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Professionalism for Security - ASHARQ AL-AWSAT English Archive
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A news correspondent who works for an Arab Satellite retells the story about how he was rushed to Iraq during the American invasion in 2003 to cover the broadcasting of the war for his news channel. He was sent without any information regarding his protection or any notification of his financial or moral rights in case he was injured whilst working in the danger zone. As for training for news coverage in combat areas, this was unheard of and never proposed. All he did was take some medication which was supposed to protect him from any hazards of a biological warfare.

During his assignment in Iraq, he felt naïve after a local newspaper published a report concerning the issue of sending reporters and correspondents without guaranteeing protection for their lives, whereas before, he thought that safety would be the most basic of rights guaranteed by employers. Over the last two years, he reviewed many of his posts and concluded that that the only reason he had not been killed or hurt in Iraq as many Arab, Western, and Iraqi correspondents have been was due to mere luck.

Perhaps the situation of Iraq during the past two years has changed the way people perceive Arab media agencies and newspapers and their responsibility for the protection and security of their correspondents. Presently, people increasingly believe that these agencies have more responsibility. With the exception of a few, the security provided by the Arab media agencies and newspapers is not relative to the dangers they face in conflict areas that are mainly in our region. Moreover, the Western agencies which have now become more concerned about the safety of their employees, and the large financial amounts of life insurance imposed on them by Western laws to secure their correspondents, has driven them to hire local correspondents who do not cost as much and are not protected by such laws.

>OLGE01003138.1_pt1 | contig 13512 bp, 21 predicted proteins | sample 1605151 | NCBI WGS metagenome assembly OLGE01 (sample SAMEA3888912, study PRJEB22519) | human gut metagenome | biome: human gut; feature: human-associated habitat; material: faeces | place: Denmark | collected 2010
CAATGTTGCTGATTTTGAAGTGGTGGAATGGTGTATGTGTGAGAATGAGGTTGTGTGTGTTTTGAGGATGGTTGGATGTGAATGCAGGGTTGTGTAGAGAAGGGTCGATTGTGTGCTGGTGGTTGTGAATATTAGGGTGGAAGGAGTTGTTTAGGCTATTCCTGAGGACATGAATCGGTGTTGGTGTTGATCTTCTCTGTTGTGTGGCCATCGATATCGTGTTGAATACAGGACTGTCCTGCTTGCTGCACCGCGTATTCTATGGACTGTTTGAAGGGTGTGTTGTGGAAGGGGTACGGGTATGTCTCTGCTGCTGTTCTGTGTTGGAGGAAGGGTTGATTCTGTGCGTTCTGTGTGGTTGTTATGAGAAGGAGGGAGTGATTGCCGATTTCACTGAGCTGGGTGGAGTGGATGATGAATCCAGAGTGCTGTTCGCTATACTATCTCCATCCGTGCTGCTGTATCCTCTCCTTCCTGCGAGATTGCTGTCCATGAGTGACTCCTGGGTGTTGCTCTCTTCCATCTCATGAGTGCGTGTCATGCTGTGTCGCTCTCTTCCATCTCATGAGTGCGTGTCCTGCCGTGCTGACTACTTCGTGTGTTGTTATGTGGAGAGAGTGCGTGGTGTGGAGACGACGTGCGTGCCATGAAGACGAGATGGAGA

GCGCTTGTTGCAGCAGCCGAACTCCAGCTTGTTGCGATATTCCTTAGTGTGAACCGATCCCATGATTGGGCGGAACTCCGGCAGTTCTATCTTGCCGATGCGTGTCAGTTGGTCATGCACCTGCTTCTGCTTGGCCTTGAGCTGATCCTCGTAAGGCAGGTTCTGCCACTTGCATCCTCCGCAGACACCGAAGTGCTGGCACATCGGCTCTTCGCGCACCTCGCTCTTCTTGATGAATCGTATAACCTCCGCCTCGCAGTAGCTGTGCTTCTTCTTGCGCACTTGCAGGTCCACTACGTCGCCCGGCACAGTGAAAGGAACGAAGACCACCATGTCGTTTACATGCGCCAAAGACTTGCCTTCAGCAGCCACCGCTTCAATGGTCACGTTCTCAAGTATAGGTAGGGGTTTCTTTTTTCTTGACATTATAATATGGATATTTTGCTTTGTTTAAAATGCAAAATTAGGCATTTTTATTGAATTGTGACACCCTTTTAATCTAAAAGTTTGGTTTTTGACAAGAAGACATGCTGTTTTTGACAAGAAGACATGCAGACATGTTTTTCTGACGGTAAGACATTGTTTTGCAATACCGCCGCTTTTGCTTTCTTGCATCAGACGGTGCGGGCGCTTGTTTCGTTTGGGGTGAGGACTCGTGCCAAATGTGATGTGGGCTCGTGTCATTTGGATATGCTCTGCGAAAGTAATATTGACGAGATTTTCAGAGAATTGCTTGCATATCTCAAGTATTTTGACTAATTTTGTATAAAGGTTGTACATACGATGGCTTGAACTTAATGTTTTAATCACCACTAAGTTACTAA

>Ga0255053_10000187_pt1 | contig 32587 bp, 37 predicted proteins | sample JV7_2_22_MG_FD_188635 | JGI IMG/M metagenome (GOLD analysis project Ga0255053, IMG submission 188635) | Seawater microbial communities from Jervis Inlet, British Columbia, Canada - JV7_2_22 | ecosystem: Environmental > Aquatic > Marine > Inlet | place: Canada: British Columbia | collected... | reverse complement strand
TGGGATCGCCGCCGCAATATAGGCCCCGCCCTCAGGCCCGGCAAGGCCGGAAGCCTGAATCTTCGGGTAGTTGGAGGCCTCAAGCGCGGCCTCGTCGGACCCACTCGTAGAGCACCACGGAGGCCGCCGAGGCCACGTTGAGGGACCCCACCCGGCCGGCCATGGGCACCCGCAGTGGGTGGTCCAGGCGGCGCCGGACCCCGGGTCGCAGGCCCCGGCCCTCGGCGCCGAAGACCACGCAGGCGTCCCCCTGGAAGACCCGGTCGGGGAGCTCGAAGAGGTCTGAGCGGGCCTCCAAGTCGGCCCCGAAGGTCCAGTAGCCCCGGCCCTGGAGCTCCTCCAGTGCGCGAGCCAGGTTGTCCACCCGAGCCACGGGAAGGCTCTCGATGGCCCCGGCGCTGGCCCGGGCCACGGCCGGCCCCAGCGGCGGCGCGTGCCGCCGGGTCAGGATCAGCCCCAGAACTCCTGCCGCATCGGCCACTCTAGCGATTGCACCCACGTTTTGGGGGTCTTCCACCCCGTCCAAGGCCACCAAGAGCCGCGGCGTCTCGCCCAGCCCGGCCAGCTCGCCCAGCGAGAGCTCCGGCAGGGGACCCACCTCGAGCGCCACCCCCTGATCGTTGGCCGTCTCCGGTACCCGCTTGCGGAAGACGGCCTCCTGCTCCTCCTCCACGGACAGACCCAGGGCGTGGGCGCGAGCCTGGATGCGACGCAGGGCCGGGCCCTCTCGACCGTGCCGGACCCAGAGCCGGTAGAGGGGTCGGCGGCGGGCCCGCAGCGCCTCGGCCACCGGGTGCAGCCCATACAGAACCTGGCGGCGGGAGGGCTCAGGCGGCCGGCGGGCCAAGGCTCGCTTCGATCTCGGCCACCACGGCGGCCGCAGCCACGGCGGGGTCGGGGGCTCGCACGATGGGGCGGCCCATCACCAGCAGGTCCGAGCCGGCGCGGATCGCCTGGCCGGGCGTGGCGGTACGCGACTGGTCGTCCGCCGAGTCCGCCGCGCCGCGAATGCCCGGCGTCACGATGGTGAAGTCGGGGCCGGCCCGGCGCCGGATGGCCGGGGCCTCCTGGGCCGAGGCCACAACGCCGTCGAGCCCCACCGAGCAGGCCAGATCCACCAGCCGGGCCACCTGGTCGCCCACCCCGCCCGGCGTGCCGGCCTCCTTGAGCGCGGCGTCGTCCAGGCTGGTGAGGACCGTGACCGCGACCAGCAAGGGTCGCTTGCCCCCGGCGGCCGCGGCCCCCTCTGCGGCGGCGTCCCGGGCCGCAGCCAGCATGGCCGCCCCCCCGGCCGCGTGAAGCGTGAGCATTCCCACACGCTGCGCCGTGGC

In Iraq, the number of Arab and Western correspondents decreased significantly and were substituted for more Iraqi correspondents and photographers. Thirty of these correspondents and photographers have been killed since the war started in Iraq. Immediately after the downfall of Saddam, Western media agencies and institutions attempted to set up protection systems for their employees in Iraq by contracting with private security firms. However, this proved to be inefficient as it caused a certain militarization of the journalists and correspondents.

The second step involved increasing the number of local correspondents and photographers employed as substitutes. This, however, made the locals a target of both the insurgent armed groups, and the American forces as we saw with the bombing of Arab media bureaus in Baghdad on the eve of the invasion.

What about the protection of Iraqi journalists? The question immediately arises: does the substitution for Arab journalists by Iraqis mean a decrease in the responsibility for their well-being?

If one objective of the new government is to establish a new generation of an Iraqi professional media workforce, then it should protect these journalists. It should also guarantee that the dangers of the profession will be counterbalanced by protection and rights that were not guaranteed by the previous regime of Saddam Hussein which also not allow for objective and professional journalism. Today, in return for professionalism and objectivity, security and safety are required.

Diana Moukalled

Diana Moukalled

Diana Moukalled is a prominent and well-respected TV journalist in the Arab world thanks to her phenomenal show Bil Ayn Al-Mojarada (By The Naked Eye), a series of documentaries on controversial areas and topics which airs on Lebanon's leading local and satelite channel, Future Television. Diana also is a veteran war correspondent, having covered both the wars in Iraq and in Afghanistan, as well as the Israeli "Grapes of Wrath" massacre in southern Lebanon. Ms. Moukalled has gained worldwide recognition and was named one of the most influential women in a special feature that ran in Time Magazine in 2004.

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